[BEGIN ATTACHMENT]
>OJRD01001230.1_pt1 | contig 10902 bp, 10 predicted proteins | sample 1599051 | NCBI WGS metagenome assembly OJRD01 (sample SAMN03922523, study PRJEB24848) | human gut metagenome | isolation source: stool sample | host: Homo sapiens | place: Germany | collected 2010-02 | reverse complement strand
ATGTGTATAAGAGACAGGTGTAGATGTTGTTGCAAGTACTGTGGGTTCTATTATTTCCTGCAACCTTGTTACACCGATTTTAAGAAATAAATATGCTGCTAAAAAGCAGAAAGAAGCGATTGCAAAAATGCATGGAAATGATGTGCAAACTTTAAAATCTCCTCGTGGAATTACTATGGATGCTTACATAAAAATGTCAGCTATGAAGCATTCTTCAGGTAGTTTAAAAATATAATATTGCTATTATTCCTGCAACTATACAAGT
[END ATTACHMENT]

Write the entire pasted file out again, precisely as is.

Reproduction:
>OJRD01001230.1_pt1 | contig 10902 bp, 10 predicted proteins | sample 1599051 | NCBI WGS metagenome assembly OJRD01 (sample SAMN03922523, study PRJEB24848) | human gut metagenome | isolation source: stool sample | host: Homo sapiens | place: Germany | collected 2010-02 | reverse complement strand
ATGTGTATAAGAGACAGGTGTAGATGTTGTTGCAAGTACTGTGGGTTCTATTATTTCCTGCAACCTTGTTACACCGATTTTAAGAAATAAATATGCTGCTAAAAAGCAGAAAGAAGCGATTGCAAAAATGCATGGAAATGATGTGCAAACTTTAAAATCTCCTCGTGGAATTACTATGGATGCTTACATAAAAATGTCAGCTATGAAGCATTCTTCAGGTAGTTTAAAAATATAATATTGCTATTATTCCTGCAACTATACAAGT